Colorado Supreme Court gives courts rule over restraining orders against nonresidents in Boulder County case

In a unanimous decision, the Colorado Supreme Court ruled that the state‘s courts can enter protection orders against out-of-state abusers if they are threatening former victims who now live in Colorado.

The ruling in Parocha v. Parocha reverses the Boulder District Court‘s decision vacating a civil protection order against a man in New Jersey, citing a lack of jurisdiction.

The state‘s highest court ruled in favor with the original Boulder County Court decision, which said that the case fell under the long-arm statute, according to the published opinion. The long-arm statute allows Colorado courts to exercise jurisdiction on nonresidents who commit “tortious acts,” including domestic violence.

The Colorado Supreme Court remanded the case back to the district court to go through the proceedings again with this opinion in mind.

“It‘s an important ruling for victims and a critical way that the legal system can provide protection to victims of domestic violence,” said Anne Tapp, executive director of the Safehouse Progressive Alliance for Nonviolence.

About 10 percent of the survivors who work with the nonprofit have lived in other states or fled other states, or have an abuser who moved to another state but continues the abuse via phone, Tapp said.

Social media and technology provide a way for abusers to make victims “feel like they can never be free,” she said. A protection order in cases such as this one is “absolutely critical.”

The Parocha v. Parocha case began in 2016 when the petitioner in the case, Megan Parocha, filed a civil protection order against her husband, Richard Parocha.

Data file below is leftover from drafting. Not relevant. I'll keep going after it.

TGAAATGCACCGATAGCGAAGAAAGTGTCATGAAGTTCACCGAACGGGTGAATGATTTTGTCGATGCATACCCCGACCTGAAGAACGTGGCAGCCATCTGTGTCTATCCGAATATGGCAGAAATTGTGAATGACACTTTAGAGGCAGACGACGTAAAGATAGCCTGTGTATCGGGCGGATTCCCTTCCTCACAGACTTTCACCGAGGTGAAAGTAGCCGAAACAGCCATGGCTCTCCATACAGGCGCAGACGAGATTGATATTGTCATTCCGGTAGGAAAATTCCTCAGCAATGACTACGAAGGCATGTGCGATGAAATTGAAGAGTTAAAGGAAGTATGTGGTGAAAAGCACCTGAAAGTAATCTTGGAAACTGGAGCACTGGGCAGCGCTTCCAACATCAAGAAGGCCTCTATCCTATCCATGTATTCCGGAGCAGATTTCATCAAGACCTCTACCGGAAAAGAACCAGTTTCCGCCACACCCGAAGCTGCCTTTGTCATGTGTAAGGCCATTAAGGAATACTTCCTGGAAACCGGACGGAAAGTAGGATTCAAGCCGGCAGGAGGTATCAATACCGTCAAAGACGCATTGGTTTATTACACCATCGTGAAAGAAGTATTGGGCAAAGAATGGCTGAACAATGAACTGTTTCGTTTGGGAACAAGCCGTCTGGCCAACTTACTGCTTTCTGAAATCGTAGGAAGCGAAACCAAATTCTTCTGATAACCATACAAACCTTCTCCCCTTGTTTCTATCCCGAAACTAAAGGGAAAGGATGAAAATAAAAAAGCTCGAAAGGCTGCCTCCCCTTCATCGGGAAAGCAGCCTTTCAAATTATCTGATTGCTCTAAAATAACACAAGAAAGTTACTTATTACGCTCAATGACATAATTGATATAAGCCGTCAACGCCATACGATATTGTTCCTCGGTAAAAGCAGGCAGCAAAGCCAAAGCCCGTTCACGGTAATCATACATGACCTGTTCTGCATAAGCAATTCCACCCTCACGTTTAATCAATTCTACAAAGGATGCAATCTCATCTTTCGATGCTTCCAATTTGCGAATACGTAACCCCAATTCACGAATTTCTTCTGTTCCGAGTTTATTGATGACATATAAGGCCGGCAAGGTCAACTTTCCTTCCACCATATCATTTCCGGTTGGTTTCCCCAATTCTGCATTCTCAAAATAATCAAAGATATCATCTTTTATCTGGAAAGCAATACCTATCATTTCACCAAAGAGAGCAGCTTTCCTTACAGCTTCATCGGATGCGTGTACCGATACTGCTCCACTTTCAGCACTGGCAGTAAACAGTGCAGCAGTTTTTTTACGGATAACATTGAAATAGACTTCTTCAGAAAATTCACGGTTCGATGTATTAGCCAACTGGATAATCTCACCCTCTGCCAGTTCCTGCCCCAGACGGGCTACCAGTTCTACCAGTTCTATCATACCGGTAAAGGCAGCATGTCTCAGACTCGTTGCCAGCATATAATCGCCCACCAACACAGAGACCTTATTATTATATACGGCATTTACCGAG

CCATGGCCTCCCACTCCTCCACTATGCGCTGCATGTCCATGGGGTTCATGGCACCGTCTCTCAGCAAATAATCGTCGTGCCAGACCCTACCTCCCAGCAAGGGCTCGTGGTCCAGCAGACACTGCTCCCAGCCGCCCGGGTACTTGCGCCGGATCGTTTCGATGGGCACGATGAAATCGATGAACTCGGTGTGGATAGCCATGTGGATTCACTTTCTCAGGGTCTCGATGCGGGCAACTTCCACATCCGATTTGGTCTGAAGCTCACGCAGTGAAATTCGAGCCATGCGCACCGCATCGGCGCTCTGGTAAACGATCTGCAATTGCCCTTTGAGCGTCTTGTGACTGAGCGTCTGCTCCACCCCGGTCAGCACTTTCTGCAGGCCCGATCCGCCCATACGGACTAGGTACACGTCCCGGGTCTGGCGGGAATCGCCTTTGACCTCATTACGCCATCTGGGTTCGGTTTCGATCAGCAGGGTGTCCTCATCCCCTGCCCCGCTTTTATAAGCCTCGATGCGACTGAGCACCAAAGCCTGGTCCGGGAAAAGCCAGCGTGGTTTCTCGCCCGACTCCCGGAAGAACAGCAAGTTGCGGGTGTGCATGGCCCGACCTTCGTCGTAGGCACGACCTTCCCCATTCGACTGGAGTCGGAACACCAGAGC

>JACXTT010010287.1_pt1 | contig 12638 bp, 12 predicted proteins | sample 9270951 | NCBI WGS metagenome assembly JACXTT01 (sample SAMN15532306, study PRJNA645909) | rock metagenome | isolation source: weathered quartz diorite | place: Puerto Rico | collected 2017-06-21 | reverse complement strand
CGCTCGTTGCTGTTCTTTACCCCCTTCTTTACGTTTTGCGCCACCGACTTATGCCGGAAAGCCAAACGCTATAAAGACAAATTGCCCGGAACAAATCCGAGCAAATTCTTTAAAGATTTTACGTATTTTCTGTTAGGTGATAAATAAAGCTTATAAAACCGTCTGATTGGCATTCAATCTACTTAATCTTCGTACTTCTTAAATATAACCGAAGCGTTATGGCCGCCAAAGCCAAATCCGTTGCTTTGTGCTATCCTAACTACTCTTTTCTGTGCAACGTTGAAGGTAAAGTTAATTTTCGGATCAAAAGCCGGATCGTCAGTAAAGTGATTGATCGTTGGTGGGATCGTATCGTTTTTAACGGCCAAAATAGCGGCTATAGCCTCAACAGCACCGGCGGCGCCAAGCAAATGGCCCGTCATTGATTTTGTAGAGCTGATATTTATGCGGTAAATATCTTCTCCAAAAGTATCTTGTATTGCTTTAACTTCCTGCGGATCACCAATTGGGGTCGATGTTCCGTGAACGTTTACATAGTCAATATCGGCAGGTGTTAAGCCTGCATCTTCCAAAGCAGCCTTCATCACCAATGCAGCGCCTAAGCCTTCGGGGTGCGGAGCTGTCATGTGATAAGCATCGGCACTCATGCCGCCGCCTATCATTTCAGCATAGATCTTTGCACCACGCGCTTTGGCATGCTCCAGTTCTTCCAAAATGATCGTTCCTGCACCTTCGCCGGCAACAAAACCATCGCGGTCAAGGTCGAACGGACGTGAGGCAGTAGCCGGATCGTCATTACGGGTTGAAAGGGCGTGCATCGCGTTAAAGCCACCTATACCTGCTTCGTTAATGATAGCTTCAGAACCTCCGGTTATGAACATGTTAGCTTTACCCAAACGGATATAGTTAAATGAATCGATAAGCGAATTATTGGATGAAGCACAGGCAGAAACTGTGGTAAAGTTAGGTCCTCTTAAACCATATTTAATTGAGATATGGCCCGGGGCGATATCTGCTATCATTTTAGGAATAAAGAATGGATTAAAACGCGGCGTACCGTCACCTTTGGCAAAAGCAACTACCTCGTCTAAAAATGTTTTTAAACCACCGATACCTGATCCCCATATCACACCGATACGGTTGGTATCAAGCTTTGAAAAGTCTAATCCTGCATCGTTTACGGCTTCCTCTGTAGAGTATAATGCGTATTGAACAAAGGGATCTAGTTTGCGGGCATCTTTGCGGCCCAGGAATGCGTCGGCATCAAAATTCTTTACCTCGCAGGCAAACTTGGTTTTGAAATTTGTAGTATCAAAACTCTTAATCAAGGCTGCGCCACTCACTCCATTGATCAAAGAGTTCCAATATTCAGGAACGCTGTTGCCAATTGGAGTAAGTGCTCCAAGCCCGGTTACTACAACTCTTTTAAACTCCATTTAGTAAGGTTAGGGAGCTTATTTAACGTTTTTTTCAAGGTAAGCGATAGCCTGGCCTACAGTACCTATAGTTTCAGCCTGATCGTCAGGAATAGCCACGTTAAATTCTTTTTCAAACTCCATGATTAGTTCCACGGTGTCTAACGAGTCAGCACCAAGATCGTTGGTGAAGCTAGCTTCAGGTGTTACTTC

At the county court hearing, Megan Parocha testified to a “cycle” of domestic abuse in their marriage. According to the court opinion, she claimed that her husband had threatened her, raped her, locked her out of the home, taken their child and ripped out a chunk of her hair, among other things. While her husband disputed her claims, he did say their relationship included “bouts of fighting.”

In the fall of 2016, Megan Parocha decided to move from New Jersey to Colorado, along with their daughter, to be with her family because of the fighting. Her husband said she could go for three months.

During those three months, Richard Parocha ed her daily, allegedly to speak with their 1-year-old daughter. Once the three months came to an end, Megan Parocha said she wanted to stay in Colorado.

She said Richard Parocha told her via FaceTime calls, emails and texts on Dec. 5, 2016, that he would “make” her come back to New Jersey, which she saw as threats that prompted her to apply for a civil protection order in Colorado.

Bruce Wiener, executive director of nonprofit legal services firm Bridge to Justice, served as the attorney in the case. Six nonprofit agencies also filed amicus curiae briefs in support of Wiener‘s arguments, including Safe Shelter of St. Vrain Valley and the Safehouse Progressive Alliance for Nonviolence, according to a news release from the Bridge to Justice.

The county court approved the protection order and found Megan Parocha‘s testimony of abuse credible. Given the pattern of abuse she had faced, the court found the frequent s from her husband while she was in Colorado to be “tortious acts” and part of the long-running domestic abuse. This allowed the court to use personal jurisdiction on Richard Parocha, still in New Jersey, under the long-arm statute. It issued a permanent protection order.

Richard Parocha appealed to Boulder District Court, which vacated the order, claiming Colorado courts didn‘t have the right to exercise personal jurisdiction over a nonresident in this case.

The Colorado Supreme Court ruled that the exercise of jurisdiction complied with the requirements of “fair play and substantial justice.” There was little burden on the husband, as it did not seek relief against him. The other interests at stake had greater weight.

“She should not have had to wait until he arrived at her door to seek the court‘s protection from his threats in light of the history of violence and coercion in their marriage,” the opinion says.

Wiener has already cited the case in another permanent protection order hearing and the judge cited the case in his minute order, according to the release.

Because of Megan Parocha‘s actions, Tapp said she has “made a significant difference in the lives of victims in the future.”

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